In particular, the scene where Shannon and DiCaprio duke it out at the dinner table stands out as one of the most memorable scenes in the movie. In a lot of these films listed including this one, you’ll realize that Shannon plays a character that could best be described as “unhinged.” That’s because he does it so ridiculously well.
2. 99 Homes (2014)
99 Homes, also known as “the other housing crisis movie released in 2014” may not be as clever or witty as Adam McKay’s The Big Short, but it still manages to pack quite the punch. This is a different kind of movie than The Big Short. It’s more grounded and it’s more focused, which allows it to peacefully coexist with Adam McKay’s behemoth hit.
This approach allows the film to feel less like an ensemble hit and more like a narrower-focused film with two clear leads. Instead of focusing on the entire country, 99 Homes instead focuses on how one man’s life was affected by the mortgage crisis, and it works incredibly well.
Once again playing a ruthless character that the audience roots against, Michael Shannon earned both a Golden Globe nomination and a Screen Actors Guild nomination for taking on the role of real-estate shark Rick Carver, who ends up kicking Andrew Garfield’s character out of his home. Despite seeming like an obvious bad guy,
Shannon brings a kind of complexity to the character that makes him a psychological question mark. It’s easy to root against the character, but it’s also easy to become invested in Shannon’s portrayal and ultimately question if Carver’s motives are rooted in evil or something else. If this role were given to someone else, it might lack this kind of complexity. Luckily, Shannon’s take on the character gives us something to ponder over.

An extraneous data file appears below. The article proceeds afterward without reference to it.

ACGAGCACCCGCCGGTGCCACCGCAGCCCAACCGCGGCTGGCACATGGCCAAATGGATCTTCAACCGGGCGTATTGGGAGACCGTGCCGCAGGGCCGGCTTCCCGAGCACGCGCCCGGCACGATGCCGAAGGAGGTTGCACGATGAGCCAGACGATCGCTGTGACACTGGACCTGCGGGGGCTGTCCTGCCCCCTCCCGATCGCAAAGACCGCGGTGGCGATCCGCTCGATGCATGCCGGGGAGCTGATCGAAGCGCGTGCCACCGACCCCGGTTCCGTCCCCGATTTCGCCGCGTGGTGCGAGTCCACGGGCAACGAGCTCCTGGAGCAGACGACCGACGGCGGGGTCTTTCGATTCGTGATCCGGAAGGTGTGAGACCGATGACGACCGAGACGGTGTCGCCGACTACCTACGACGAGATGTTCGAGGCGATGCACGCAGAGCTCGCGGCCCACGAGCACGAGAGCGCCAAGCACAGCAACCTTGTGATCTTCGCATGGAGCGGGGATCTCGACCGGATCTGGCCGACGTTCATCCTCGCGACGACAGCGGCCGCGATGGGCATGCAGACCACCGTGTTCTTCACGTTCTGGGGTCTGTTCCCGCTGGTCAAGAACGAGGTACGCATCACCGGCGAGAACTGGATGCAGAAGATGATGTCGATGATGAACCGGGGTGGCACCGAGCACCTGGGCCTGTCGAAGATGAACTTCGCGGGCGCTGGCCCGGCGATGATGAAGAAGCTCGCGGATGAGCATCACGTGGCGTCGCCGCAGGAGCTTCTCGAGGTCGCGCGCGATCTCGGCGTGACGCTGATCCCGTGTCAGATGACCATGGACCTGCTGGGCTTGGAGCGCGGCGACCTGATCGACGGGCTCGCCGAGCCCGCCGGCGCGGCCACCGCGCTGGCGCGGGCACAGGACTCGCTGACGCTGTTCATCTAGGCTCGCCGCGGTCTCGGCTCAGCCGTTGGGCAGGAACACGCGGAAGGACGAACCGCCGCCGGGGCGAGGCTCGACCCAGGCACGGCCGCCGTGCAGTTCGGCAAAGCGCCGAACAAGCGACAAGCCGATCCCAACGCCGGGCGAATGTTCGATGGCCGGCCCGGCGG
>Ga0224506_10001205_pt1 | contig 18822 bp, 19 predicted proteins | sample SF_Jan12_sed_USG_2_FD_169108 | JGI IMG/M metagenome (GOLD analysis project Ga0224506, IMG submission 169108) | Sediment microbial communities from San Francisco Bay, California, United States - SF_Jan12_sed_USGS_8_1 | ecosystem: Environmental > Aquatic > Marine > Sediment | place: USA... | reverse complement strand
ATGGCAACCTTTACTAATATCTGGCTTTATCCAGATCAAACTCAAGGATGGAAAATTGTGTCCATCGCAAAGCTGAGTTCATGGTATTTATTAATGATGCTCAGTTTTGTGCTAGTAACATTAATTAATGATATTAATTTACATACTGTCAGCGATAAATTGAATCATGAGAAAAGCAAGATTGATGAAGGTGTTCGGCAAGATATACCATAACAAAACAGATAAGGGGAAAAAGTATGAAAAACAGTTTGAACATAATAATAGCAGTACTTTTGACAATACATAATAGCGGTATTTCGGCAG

1. Take Shelter (2011)
There are a number of films on this list that feature Michael Shannon playing a character with a mental illness. You can say that he’s typecast all you want, but it’s hard to be upset over that when he consistently delivers top notch performances as a result. While Bug and Revolutionary Road feature stellar performances from Shannon, Take Shelter is the highlight of his career. The film is proof that Shannon is at his best when he’s absolutely out of his mind.
Out of all the Jeff Nichols films on this list, Take Shelter features the strongest performance from Shannon. Whether or not it is the best Jeff Nichols film is up for debate, but in terms of Michael Shannon’s performances, Take Shelter is the absolute knockout winner.
The strong, creative script helps Shannon bring out the best in himself, but it’s not the sole reason Shannon shines. He shows an obvious commitment that few other performers are willing to show to their audience. Shannon owns the character in a way that few actors could. In many ways, Shannon embodies the character of Curtis LaForche in a way that makes it hard to remember this is an actor playing a character. He’s just that alluring.
Author Bio: Justin is a paraprofessional teaching assistant and full-time film enthusiast with a degree in English. When he’s not writing about films, he’s probably watching them in his spare time.